10 November 2012


I awoke with the dawn and quickly packed the panniers inside the tent and got out to put a new tube on the rear wheel. I decided to use the spare tube to give the rubber cement on the tube I had fixed the night before more time to set. I put the spare on--the spare I had patched a week earlier in Mancora. The air came out of the tire immediately. It didn’t inflate. There was clearly a second puncture on the tire that I had missed. Disgusted, I took the tire off and put on the other tube. The rubber cement seemed to have set. I pumped it up. The air held. Gracias a Dios.
Instead of loading the bike in the desert and pushing it back out to the road I decided the risk was too great of picking up more thorns and puncturing a tire. I now had no spares. I made trips carrying the panniers and tent and sleeping bag out to the roadside and hid them in a bush. Then I carried the bike on my shoulder out to the road. I loaded up the bike on the asphalt and started south, back into the headwind, towards the city of Talara.
I crossed a bridge and then made the slow climb up out of the flood plain to the flat land. Within a few kilometers I reached the turnoff for Talara beside a large walled-in cemetery. I rode east towards a great white statue and buildings in the distance.
The smell of Talara hit me in the wind. They were burning garbage. The smell of burning plastics mixed in with the pungent odor of human feces. On the edge of town along the shacks and shanties two little girls were playing with pieces of broken glass beside a burning heap of garbage. Mototaxis flew by me honking. The odor of human feces was powerful and impressive and trash blew across the sand.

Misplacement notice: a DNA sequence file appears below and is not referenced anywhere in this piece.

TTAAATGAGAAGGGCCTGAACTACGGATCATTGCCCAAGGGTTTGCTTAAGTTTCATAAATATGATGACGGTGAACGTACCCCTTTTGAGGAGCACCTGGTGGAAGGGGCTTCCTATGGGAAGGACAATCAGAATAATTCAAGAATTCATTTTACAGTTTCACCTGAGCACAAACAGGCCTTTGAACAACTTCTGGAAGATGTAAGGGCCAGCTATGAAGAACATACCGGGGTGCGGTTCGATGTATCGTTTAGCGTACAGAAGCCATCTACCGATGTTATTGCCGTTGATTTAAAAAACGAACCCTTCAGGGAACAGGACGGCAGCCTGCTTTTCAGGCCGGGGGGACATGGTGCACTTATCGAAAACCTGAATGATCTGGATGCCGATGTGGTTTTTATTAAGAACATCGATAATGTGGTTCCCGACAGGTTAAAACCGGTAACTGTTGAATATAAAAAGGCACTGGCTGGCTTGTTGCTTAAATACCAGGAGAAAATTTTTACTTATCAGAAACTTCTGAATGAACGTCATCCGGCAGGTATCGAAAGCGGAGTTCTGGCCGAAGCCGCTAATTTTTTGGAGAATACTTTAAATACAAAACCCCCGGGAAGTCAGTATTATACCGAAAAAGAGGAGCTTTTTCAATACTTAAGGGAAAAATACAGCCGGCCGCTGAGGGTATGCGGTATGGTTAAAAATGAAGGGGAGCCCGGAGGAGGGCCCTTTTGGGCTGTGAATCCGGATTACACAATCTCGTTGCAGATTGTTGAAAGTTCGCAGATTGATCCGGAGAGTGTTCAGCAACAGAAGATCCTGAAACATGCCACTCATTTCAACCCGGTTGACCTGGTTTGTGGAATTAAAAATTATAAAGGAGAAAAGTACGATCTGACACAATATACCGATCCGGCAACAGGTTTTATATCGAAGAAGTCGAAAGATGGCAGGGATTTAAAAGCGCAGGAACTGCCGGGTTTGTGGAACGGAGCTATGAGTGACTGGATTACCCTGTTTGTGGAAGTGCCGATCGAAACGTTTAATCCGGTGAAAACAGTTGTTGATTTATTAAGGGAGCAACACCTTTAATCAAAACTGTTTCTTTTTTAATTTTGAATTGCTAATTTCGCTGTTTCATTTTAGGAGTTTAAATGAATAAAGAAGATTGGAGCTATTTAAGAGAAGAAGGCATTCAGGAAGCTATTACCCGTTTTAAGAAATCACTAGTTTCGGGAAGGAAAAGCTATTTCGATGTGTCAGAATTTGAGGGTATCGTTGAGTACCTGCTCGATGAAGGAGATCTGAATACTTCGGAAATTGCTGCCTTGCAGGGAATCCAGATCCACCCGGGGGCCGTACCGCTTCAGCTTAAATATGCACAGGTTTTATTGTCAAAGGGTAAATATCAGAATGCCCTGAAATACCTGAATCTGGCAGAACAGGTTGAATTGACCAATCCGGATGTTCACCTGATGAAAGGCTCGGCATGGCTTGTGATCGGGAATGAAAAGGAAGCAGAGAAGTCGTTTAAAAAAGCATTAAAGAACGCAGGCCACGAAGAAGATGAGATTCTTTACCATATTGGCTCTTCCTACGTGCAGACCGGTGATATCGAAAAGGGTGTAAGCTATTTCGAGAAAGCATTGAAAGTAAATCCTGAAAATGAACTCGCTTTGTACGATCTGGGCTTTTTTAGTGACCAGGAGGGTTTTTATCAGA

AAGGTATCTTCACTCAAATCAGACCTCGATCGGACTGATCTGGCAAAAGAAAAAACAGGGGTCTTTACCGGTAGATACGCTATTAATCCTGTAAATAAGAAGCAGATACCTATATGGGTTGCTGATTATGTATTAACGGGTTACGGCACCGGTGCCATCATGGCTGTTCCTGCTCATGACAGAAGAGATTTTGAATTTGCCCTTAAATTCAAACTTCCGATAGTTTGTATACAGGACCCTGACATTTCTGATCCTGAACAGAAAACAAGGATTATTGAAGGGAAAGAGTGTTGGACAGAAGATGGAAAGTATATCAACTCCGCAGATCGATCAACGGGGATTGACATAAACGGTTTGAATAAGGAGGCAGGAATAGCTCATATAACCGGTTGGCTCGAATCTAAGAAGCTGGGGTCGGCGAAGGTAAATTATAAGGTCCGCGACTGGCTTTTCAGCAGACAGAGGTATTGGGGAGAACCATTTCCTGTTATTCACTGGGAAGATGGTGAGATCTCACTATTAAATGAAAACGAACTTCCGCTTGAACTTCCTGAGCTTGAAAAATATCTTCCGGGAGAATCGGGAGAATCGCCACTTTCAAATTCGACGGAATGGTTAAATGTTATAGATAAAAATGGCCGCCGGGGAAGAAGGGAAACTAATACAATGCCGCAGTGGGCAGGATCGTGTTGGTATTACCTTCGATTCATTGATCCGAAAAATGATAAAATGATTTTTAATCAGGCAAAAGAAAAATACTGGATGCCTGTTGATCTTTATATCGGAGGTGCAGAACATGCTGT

Two old men directed me to a trucker’s route back towards the oil refineries that would then take me along the coast south to Negritos. My guidebook indicated the hotels were not in Talara but in Negritos, 11km south.
The road descended sharply and then climbed into the wind and it was hard going through the dusty hills. Finally I made the pueblo of Negritos and began to ask about either of the two hotels the guidebook recommended. Nobody knew of them. They did not exist at the addresses on Calle Grau. I rode up and down the pueblo looking until an older man explained to me that the places I was looking for were in Talara. The guidebook had misinformed me. There was only one hospedaje in town and I went to it and without seeing the room booked it for three nights.
The room was the smallest room I had ever stayed in. There was just enough space between the bed and the wall for my panniers. A small window looked out onto a cement area with a barking dog. The shared bathroom in the hallway was even narrower. The toilet had been put in nearly touching the wall so that it was impossible to sit unless you spread your legs painfully wide. Worse still, inside the hospedaje there was a door that locked all those staying there inside. One had to ring a bell and hope that the elderly woman who sat at the front desk praying would hear it and let you out. I was to be imprisoned in Negritos for three nights.


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